By: Katie Flaherty

Don’t let fear stop you from becoming yourself and doing what you love.

Once upon a time, I had a good job – a GREAT job. A job with amazing people. A high-paying job with security and growth avenues. A job that I worked hard for and which leveraged my degree. A job I had grown with for 8 years. For the first time in my life, I could save money. I could finally be the adult that all of my friends outside of NYC became years ago. But there was no feeling of purpose. There was no passion. And every morning when my alarm went off for work I felt like I was dying a little more inside.


Being comfortable is convenient. I like convenience. Who doesn’t? Convenience is easy and adulting is hard, so why not make it easy when we can? I know that feeling. But for years I also had the unsettling thought that there’s more for me out there than just buying ad space on the Internet.


So, I started soul-searching. I read self-help articles and spiritual books. I traveled solo to learn more about myself. During the lowest of the lows, I Googled “best jobs” out of sheer desperation. I remember researching what becoming a Certified Personal Trainer (CPT) would require and thinking, “there’s no way. All I have is an advertising background.” I let fear stop me. But in the back of my head I knew what I wanted and I learned to start trusting the process.


The day I finally took myself seriously and decided that something needed to change was the day things started changing. I found myself a mentor in the world of fitness; someone to whom I could openly admit my ideas and my fears. I wanted to change my career. Not only change my career but also drastically change my financial stability and start myself at the bottom of the totem pole all over again. Saying it out loud made it real. One more person than just myself to hold me accountable. And so the journey began.


While traveling solo in Australia for three weeks in November 2016, I made a plan. I wrote it down sitting on a blanket on Manly Beach and never looked back. By the end of that year, I had ordered my NASM CPT hardback and began sticking to the timeline I had created. By the end of January, I had gotten my foot in the door at BRICK New York as a front desk associate – all part of the plan – learn the community; learn the business; wear a different hat. I picked up night/weekend shifts 3-4 times per week following my advertising job. This eventually transitioned into apprenticing/coaching in the morning and also evenings after the office. Some days, I squeezed in 3 different jobs and studying for the CPT exam before the sun went down. Social life became a foreign concept and my bed became my sanctuary. The hustle was real.


Fast forward a little over a year later and I am officially coaching full-time at BRICK with an ever-growing desire to strengthen my skill set and knowledge. Leaving the agency and my friends last year was one of the toughest experiences I’ve encountered. But as I reassured myself, there is never a good time to jump. There’s always going to be a reason to not let go just yet. There is always going to be someone telling you to make it work a little longer. But a leap of faith is a leap of faith.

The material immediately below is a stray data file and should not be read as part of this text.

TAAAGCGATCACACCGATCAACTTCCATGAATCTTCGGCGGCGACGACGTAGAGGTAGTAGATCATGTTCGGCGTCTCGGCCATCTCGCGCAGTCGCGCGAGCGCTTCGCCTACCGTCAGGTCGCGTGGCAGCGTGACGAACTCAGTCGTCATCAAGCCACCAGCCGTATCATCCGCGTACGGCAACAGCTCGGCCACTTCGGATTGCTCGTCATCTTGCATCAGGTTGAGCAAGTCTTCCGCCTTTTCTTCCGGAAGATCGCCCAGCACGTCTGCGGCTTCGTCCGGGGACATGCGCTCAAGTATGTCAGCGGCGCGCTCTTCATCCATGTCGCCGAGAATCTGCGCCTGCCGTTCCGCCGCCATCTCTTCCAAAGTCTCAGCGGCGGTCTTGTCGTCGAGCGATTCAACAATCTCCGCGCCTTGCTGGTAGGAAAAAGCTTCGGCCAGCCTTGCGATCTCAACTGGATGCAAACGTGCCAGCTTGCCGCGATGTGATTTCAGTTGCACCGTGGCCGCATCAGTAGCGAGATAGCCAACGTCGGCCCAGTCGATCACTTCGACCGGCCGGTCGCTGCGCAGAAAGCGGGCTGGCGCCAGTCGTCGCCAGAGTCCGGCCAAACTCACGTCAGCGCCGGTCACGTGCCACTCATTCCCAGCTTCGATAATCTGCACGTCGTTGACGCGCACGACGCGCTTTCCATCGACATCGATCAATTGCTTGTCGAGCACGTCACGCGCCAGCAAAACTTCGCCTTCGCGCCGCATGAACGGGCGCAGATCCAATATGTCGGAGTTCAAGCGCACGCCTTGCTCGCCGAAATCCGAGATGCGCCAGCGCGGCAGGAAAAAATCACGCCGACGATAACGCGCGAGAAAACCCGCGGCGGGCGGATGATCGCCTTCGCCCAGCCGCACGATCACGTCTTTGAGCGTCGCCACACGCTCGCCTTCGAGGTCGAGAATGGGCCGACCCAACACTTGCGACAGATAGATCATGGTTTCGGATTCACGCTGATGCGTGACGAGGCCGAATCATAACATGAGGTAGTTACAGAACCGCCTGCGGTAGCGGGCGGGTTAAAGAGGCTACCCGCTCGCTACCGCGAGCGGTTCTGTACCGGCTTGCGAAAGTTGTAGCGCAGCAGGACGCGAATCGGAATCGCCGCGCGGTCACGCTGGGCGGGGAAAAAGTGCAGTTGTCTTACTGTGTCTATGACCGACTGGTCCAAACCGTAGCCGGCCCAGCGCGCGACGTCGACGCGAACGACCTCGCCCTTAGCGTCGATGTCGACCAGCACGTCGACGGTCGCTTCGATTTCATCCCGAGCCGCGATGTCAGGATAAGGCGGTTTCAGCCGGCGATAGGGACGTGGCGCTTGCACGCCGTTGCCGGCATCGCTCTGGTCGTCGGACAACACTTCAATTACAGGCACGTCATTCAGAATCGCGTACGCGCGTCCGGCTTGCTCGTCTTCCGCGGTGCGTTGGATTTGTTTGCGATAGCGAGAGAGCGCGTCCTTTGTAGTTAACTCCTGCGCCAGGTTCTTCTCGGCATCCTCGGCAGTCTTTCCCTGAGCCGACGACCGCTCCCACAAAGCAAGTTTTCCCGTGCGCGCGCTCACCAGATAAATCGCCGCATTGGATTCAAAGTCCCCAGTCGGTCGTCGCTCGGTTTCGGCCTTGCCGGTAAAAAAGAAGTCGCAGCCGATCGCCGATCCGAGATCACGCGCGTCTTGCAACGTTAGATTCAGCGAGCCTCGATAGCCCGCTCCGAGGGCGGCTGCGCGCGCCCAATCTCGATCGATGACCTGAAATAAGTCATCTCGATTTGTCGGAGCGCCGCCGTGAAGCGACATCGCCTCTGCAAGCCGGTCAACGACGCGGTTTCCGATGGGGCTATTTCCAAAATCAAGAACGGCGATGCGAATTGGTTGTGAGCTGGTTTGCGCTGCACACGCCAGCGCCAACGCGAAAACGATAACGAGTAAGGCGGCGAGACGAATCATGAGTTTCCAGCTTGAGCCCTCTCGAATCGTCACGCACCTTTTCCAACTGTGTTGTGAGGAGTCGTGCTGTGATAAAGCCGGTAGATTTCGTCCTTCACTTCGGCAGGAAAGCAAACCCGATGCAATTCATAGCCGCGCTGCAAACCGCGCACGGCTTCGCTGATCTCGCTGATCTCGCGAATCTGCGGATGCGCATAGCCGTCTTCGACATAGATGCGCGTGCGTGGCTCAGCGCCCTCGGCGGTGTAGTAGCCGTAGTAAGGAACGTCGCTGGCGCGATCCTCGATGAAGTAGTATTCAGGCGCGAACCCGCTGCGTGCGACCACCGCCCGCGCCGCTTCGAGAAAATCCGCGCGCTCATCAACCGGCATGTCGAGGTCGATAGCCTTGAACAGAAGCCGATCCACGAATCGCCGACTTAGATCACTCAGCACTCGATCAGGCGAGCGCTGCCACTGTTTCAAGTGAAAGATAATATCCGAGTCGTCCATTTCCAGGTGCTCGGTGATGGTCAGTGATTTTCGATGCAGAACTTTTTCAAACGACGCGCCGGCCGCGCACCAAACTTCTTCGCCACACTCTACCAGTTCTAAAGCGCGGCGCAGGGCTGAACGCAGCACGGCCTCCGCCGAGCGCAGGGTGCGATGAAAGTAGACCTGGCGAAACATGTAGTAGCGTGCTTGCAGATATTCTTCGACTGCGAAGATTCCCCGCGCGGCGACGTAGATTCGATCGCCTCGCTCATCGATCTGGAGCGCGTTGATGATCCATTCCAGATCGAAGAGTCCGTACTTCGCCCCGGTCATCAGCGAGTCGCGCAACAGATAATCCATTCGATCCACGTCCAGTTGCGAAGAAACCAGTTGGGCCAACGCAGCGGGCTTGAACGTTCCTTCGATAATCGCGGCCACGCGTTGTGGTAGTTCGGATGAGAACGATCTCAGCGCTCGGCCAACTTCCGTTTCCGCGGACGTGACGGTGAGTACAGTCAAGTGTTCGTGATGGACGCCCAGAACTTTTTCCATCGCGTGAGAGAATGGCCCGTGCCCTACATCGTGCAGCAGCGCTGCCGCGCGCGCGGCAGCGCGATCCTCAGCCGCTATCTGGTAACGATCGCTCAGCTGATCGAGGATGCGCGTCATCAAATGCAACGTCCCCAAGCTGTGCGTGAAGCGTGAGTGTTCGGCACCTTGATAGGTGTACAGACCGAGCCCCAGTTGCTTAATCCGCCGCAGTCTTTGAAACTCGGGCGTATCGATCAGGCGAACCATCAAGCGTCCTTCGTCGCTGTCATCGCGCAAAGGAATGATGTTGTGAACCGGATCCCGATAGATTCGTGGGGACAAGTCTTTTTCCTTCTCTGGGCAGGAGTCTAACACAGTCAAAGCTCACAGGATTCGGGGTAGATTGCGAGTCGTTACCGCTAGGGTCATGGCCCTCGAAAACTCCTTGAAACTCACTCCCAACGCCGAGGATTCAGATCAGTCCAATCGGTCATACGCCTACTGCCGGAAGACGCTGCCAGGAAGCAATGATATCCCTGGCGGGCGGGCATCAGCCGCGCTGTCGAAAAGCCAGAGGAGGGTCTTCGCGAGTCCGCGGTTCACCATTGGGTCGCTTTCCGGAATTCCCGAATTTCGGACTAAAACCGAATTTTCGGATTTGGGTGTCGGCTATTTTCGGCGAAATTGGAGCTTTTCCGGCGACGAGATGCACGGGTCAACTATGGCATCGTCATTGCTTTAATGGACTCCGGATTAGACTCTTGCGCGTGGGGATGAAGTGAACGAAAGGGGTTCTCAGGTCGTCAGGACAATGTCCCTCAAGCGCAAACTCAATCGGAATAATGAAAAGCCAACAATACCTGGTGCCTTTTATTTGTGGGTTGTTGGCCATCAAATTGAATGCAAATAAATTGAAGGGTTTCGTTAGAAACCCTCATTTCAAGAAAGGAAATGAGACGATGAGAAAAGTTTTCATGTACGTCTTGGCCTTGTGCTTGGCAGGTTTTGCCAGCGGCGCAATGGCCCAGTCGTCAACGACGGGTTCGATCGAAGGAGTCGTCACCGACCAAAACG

I’ve had several people ask me how I did it; how did I make such a drastic career move and would I do it again? I would do it again in a heartbeat and have never been happier. Some tips/steps to follow if you are thinking of making a switch to a different career path:


1: Make a plan: Take some time to think it through. Write down hard goals and your ultimate timeline for each. What is the minimum or maximum time till you can make a change? Avoid making excuses.

2: Recognize how to apply your experiences: Even if you’re unhappy with your job, figure out which aspects of it can be leveraged in what you are looking for or somewhere else you can be successful. Maybe you have strong managing skills, training programs, or writing capabilities.

3: Seek a mentor and research by networking: Don’t be afraid to ask for help. For me, having those whom I could discuss my plans with held me more accountable. Find the time to ask questions. I used to sneak out during lunch breaks to meet other fitness trainers and pick their brains.

4: Find ways to save: Depending on the role you are planning to switch to and your current level of finances, another source of income may be necessary to grow your security before making the jump.

5: Think long term – but not always: My dad regularly asked me what would happen when I get old – how long can I actually coach before my own health is an issue? Truth is, not a bad question. But while long term plans and responsible decisions are important, remember that doors will open along the way and new paths will be created. Eventually you will be led to a new destination or plan.

6: Learn to not doubt yourself: Ask yourself the question “how can I?”, not “can I?”.  Yes, you sure can. Now, figure out how to get there.


A wise friend once told me, “life laughs at us — because if we only knew what was just around the corner…” There is so much in store for all of us and we will unlock it if we are patient and trusting. It may be challenging; it may be a long process, but if you want it enough, it will undoubtedly be worth it. Do yourself a favor and hit that reset button with confidence.